WebAssembly is “30X” Faster than JavaScript

Or is it? And how not to trust your micro-benchmarks.

Well, let’s do some benchmarking. Here’s a function that counts the number of bits in a 32-bit integer

int waCount(unsigned int x) {
int v = 0;
while(x != 0) {
x &= x - 1;
v++;
}
return v;
}

and of course, we could also write this in JavaScript as

function jsCount(x) {
let v = 0;
while(x != 0) {
x &= x - 1;
v++;
}
return v;
}

And let’s call these functions 100,000 times using a simple loop and see how long they take to execute

let s = 0;
for (let i = 0; i < 100000; i++) {
s += xxCount(i);
}

The results in Chrome are fantastic!!

JS       : 7.26ms
WA : 0.68ms

The WebAssembly version is 10X faster. Can this be? Actually it makes a lot of sense, the C compiler detects that the count function counts the number of bits in a 32-bit integer, and magically translates it to use the i32.popcnt instruction which is then compiled to a single machine instruction on x86. So it makes sense that the WebAssemby code is 10X faster.

Let’s try to see what happens if we manually inline the calls tojsCount. I suspect that there may be some overhead from calling the function in JS.

s = 0;
for (let i = 0; i < 100000; i++) {
let x = i;
while(x != 0) {
x &= x - 1;
s++;
}
}

Sure enough, in Chrome, the JS code is now 6X faster than before and much closer to the WebAssembly version. But this is strange, because we just concluded earlier that the WebAssembly version is translated to a single popcnt instruction, and that the JS code is nowhere nearly as optimal. To have a fair comparison, we should probably inline the C version as well. We can do this by wrapping the benchmark in a C loop (the C compiler will do the inlining for us):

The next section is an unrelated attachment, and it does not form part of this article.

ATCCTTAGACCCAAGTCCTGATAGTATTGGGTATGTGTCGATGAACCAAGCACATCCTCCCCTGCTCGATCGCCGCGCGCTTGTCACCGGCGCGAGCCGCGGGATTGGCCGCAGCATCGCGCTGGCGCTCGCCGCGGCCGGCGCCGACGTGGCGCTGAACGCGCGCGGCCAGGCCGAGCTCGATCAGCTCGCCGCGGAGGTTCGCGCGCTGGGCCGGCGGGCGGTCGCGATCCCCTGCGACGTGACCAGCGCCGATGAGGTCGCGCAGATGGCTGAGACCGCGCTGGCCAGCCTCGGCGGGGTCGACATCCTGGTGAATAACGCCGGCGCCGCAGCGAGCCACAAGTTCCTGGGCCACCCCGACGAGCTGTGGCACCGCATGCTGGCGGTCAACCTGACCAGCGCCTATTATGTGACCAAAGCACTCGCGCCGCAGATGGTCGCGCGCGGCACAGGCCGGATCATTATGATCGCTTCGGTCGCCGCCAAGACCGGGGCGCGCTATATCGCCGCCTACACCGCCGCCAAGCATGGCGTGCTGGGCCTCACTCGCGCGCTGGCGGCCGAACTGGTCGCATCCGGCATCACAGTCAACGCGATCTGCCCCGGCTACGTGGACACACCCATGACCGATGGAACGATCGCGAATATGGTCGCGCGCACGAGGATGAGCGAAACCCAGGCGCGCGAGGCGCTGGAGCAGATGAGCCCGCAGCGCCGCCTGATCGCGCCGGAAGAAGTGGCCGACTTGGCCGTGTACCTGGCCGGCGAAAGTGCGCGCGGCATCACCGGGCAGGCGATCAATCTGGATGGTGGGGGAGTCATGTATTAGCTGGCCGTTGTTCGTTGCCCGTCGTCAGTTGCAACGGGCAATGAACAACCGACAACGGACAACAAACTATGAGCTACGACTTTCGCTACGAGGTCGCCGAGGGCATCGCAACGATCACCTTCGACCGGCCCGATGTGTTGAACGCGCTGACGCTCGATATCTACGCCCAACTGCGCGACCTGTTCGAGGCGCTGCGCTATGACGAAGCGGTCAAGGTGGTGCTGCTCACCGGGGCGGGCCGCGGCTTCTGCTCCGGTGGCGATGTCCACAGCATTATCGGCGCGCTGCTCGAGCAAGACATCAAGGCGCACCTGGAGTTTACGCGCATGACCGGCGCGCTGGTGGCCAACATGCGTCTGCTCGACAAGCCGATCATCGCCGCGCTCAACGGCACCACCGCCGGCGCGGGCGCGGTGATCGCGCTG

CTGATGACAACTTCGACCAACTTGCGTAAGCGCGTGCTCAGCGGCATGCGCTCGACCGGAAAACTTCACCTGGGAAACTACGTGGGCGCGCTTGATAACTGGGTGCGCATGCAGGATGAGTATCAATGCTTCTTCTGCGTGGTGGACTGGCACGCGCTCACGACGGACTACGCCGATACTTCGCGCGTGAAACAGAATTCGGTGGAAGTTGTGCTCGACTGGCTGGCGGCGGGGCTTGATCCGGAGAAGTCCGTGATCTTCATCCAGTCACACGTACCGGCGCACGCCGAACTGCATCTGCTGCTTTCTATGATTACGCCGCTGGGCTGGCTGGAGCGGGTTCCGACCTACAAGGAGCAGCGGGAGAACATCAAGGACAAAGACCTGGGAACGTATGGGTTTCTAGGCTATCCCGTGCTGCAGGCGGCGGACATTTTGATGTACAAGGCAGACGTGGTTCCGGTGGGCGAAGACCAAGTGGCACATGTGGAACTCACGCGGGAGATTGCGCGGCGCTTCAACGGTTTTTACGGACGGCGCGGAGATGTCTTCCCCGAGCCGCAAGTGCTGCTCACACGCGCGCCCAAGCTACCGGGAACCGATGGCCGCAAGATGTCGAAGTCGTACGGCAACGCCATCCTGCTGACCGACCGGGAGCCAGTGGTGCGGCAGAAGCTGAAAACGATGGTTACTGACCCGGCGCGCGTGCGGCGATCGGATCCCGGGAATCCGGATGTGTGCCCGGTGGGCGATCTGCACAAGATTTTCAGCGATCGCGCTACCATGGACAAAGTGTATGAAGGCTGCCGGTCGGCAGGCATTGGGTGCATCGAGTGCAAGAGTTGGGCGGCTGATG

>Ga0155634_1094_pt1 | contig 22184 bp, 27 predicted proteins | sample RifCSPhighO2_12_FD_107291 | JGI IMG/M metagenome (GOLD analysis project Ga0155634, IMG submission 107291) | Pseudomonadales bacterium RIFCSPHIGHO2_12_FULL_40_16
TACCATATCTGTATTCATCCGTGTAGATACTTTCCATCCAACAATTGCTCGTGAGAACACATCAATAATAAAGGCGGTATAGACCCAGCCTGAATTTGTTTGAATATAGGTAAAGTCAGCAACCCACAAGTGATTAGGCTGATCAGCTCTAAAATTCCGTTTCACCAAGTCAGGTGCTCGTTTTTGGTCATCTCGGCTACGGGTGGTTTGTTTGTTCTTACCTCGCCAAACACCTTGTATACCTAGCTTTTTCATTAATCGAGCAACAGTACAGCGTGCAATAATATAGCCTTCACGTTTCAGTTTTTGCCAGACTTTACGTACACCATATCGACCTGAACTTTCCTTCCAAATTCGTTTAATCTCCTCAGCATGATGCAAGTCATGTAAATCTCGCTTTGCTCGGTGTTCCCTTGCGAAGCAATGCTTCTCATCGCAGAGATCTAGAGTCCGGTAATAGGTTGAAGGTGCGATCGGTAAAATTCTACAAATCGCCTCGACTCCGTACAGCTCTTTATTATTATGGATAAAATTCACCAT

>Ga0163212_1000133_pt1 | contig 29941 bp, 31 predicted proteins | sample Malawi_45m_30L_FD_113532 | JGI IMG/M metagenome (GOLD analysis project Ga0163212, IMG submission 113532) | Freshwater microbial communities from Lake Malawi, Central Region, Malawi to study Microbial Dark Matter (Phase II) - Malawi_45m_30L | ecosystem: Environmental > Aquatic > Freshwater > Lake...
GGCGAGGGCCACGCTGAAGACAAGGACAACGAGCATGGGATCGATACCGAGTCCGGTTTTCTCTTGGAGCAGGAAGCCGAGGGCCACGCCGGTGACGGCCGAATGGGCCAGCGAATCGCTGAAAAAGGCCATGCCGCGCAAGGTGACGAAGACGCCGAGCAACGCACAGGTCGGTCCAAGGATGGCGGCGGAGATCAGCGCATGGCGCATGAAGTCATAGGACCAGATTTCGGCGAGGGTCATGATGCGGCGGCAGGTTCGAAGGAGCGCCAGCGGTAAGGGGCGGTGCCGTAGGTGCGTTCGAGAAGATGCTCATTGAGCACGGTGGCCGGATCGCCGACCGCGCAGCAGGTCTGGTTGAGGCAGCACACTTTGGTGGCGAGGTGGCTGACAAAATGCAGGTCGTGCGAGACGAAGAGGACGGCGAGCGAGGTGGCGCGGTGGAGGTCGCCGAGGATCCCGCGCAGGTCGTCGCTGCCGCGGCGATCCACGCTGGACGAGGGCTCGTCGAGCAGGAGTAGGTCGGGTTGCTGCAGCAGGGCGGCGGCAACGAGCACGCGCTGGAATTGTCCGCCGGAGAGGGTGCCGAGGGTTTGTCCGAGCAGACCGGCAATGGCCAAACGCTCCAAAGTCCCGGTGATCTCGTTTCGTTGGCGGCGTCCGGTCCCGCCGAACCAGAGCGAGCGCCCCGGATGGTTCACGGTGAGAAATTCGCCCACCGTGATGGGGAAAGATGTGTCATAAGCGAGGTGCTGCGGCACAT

int test(int c) {
int s = 0;
for (int i = 0; i < c; i++) {
s += count(i);
}
return s;
}

Now the JS code is 6X faster than before, but so is the WebAssembly code.

JS Inline: 1.13ms
WA Inline: 0.10ms

In a normal application we probably won’t need to call count 100,000 times in a tight loop, so we’re mostly interested in the performance ofJS Inline vs WA, and from these results we can conclude that WebAssembly doesn’t help that much (even when the generated code is highly optimized). The moral of the story is:

Don’t write tiny WebAssembly functions expecting them to be faster than JS. You’ll most likely be paying for the call overhead and that will outweigh whatever speed benefit you get from WebAssembly in the first place.

Where did the 30X clickbait title come from? The results for JS Inline vs WA Inline in Firefox:

JS       : 2.57ms
JS Inline: 2.49ms
WA : 8.52ms
WA Inline: 0.09ms

Notice that the WebAssembly call overhead is huge here, we should probably fix that.

In summary, think carefully about how you partition your JS / WebAssembly application. You can use WebAssembly code in a piecemeal fashion but you’ll want to execute a moderate amount of code in WebAssembly for it to pay off.

Here’s the fiddle.